I will quote perhaps more than is proper in a review because for me his is an authentic voice of the humanities, entitled to be quoted as an authority. “My conclusion is we urgently need new forms of thinking, new paradigms, ne modes of understanding, but until we have these, we must live with awe and ignorance—as the poet does anyway, while there is no ‘factual’ justification for absurdism or nihilism… Certainly we do not have simply to sit down under the metaphysical implications of conventional scientific theories about the origin and nature of life. Moreover, we must not surrender proper humanist disciplines in the Universities, as some urge that we do, to reductionist and mechanistic theories which offer themselves as so exclusive they must be taken to supplant other subjects. An example of this is the attempt of some sociobiologists like Hawkins and E. O. Wilson, to suggest that all questions of morality, human nature and society should be given over to reductionist biology… We may pursue questions of the nature and meaning of human existence, and questions of morality and values in the subjective disciplines, without any need to feel that there is a greater, more adequate and more ‘realistic’ delineation of the truth about existence in the physical sciences to which we must defer.”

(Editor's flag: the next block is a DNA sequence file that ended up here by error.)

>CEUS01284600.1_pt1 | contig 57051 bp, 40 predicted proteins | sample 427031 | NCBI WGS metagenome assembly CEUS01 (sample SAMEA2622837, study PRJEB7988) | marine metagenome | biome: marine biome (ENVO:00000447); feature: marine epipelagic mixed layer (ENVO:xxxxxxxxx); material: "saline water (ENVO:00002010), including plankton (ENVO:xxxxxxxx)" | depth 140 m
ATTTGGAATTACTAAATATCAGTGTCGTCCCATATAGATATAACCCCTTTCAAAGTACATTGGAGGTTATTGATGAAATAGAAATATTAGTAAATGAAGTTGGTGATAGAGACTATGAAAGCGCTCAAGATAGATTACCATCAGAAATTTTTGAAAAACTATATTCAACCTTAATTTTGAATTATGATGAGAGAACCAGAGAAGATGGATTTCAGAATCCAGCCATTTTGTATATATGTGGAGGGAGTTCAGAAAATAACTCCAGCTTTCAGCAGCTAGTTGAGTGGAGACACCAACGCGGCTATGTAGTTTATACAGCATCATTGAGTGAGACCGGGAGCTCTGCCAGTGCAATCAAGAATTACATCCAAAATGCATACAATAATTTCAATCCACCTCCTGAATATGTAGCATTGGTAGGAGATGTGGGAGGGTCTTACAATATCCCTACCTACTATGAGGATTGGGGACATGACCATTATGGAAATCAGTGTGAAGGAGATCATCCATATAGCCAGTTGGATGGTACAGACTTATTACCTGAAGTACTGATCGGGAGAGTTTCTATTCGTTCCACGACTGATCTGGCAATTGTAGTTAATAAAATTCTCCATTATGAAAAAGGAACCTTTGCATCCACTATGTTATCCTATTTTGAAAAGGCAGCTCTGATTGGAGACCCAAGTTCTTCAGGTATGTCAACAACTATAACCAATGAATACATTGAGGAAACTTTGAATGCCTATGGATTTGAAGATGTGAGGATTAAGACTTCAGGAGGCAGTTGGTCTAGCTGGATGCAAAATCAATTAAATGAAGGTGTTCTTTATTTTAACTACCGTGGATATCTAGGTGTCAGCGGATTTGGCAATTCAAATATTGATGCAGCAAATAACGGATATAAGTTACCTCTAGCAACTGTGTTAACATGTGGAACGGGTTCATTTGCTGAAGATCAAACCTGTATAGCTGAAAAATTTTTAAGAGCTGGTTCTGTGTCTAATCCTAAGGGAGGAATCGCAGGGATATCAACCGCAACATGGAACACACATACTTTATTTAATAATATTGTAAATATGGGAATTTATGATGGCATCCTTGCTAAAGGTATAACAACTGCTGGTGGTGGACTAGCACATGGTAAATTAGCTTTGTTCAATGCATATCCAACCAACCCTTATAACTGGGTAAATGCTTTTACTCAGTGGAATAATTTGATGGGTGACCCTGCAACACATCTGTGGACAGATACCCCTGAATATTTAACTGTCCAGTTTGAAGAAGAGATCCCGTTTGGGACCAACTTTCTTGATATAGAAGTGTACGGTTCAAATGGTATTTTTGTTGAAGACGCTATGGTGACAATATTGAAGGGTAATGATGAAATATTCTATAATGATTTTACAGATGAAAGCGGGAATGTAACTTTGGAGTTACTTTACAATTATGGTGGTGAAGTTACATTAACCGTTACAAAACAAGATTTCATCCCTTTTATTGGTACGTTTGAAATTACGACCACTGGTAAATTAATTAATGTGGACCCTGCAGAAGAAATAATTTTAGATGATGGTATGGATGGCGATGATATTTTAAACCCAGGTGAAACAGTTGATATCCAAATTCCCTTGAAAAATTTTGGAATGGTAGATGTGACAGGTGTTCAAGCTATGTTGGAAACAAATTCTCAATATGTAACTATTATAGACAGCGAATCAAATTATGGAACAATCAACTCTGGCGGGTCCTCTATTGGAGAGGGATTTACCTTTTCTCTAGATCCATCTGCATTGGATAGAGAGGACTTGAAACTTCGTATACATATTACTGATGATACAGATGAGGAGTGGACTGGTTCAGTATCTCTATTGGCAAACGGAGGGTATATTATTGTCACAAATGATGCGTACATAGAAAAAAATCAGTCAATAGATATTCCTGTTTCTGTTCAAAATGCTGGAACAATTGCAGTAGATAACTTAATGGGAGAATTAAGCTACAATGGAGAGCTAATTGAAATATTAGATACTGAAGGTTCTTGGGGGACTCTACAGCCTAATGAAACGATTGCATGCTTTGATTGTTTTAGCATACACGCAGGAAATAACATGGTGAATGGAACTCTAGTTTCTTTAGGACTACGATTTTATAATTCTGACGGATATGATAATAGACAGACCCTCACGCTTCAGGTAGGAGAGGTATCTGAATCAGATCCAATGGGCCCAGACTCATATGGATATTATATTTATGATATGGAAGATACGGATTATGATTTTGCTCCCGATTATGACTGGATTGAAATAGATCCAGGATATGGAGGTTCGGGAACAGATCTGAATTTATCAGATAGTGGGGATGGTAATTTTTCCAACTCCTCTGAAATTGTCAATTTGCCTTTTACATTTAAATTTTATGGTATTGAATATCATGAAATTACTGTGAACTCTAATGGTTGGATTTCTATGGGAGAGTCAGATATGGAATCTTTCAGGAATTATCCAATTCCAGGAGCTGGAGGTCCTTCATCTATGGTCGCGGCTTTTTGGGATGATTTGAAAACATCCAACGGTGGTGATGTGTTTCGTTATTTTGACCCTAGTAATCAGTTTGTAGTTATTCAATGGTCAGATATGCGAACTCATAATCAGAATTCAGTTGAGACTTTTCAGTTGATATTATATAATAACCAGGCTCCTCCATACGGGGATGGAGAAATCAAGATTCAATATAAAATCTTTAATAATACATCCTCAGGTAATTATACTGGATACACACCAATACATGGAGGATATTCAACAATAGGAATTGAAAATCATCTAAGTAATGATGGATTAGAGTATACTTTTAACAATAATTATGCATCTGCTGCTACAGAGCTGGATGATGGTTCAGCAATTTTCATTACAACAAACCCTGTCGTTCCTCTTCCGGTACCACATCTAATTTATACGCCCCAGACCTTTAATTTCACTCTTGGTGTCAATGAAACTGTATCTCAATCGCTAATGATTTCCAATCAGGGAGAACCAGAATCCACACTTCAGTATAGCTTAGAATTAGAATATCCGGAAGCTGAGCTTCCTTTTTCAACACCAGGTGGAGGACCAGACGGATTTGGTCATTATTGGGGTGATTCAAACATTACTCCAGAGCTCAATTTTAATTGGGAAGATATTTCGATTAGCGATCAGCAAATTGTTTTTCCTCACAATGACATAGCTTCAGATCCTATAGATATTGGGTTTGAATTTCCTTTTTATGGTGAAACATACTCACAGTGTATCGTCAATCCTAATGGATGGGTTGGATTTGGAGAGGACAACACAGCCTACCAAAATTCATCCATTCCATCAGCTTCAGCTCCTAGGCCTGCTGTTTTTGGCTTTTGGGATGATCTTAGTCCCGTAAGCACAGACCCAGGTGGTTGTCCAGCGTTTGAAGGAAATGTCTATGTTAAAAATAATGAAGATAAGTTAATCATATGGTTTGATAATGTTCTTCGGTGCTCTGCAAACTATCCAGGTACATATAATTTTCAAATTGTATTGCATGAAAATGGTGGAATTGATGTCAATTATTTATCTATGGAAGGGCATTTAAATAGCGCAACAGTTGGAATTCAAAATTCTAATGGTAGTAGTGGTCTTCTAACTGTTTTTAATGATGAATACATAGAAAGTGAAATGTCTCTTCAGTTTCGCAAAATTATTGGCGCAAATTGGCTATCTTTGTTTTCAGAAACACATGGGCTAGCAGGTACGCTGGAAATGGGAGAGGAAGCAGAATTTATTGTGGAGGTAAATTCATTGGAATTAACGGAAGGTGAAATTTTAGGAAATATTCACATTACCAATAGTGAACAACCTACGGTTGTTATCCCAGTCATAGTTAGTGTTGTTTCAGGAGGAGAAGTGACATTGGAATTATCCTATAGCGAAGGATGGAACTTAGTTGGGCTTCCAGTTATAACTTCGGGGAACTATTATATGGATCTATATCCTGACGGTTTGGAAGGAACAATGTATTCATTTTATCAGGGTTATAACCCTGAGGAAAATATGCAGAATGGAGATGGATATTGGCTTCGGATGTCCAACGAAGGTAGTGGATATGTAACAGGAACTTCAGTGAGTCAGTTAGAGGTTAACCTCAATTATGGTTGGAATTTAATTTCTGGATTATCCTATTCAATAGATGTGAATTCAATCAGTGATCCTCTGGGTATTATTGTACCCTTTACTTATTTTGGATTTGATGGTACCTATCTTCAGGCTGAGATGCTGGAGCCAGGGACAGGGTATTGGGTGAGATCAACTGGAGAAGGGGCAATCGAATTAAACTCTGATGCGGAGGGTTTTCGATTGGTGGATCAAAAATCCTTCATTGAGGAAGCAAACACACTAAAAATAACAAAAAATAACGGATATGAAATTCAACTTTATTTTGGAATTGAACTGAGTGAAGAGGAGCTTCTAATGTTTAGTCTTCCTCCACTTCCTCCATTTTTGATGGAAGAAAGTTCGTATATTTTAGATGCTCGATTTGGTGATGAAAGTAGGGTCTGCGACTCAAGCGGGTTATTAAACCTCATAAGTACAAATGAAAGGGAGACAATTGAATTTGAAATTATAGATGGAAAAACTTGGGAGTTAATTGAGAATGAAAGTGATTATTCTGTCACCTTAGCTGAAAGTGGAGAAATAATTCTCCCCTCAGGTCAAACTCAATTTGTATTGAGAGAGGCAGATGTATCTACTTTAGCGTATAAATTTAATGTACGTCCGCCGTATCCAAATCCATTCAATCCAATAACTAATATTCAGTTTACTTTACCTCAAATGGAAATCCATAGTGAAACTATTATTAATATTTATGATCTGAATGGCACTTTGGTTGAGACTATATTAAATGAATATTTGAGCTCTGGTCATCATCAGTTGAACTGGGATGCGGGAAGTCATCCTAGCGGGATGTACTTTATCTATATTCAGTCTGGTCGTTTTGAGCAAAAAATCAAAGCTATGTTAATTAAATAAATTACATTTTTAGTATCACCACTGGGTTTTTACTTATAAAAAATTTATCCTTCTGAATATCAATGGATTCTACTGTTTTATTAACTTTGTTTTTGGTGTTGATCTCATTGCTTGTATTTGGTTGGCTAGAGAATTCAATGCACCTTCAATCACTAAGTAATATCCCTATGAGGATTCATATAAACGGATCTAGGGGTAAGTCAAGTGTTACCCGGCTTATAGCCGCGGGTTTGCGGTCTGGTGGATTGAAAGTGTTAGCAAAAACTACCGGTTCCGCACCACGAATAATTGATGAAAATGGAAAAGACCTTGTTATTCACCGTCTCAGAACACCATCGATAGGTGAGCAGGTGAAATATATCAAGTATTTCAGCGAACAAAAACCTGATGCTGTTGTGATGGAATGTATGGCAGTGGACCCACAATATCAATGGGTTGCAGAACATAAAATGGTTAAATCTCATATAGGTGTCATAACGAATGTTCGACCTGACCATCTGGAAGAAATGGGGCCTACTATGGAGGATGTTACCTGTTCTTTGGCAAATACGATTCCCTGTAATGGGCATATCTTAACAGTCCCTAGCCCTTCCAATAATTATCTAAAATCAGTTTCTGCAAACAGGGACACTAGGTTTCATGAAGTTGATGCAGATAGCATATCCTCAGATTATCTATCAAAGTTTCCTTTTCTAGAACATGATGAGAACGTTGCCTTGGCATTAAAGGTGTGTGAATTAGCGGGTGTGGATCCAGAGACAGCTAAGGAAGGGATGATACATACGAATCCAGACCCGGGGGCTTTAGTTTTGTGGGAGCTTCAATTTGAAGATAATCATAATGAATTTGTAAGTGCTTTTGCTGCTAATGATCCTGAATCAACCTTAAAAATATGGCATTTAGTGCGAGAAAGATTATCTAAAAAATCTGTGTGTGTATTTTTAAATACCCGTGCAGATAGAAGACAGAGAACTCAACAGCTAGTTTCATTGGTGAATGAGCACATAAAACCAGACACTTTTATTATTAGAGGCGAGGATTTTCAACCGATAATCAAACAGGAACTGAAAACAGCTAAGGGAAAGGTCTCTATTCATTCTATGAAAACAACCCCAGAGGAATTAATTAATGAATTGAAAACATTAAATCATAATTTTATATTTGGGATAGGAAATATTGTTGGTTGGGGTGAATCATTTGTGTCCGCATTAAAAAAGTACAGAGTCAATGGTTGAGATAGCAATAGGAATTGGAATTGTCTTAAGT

At the end of the book he returns to his jeremiad. From “Rescuing the humanities from Darwinism”: “Moreover, this new way of thinking about what it is to be human, and what man’s place in nature may be, requires of us no less than a reconsideration of what knowledge is, since the reason why we have not made so much progress as we should have done is that we are still too much influenced by the scientific ideas of ‘objectivity,’ and the exclusion of all that belongs to poetry and inwardness.” In his “Conclusions” he speaks of a betrayal of “Greek civilization…when the pursuit of truth… was born. Since the seventeenth century…there has developed a fatal development of attention to the objective realities, split off, and divided from, the subjective realities. Until, in the end, it is now as aspect of our lives, as here especially in Cambridge, that those whose disciplines are of the inner life, exist daily alongside deniers of this realm, who tell us that consciousness is only chemicals, that the brain is only a computer, and that we are only survival machines built by genes. That is, not only is subjective truth split off from science, but science turns aggressively against this area of truth, and seeks to bury it altogether. In this assertive naturalism… there is not only a failure to bring objective and subjective together… there are signs of a psychopathological disturbance, displaying a sense of alienation from ‘mother earth’ often combined with a hatred and fear of existence, life and being—not least because these cannot be entirely subject to analysis and to triumphant manipulation.”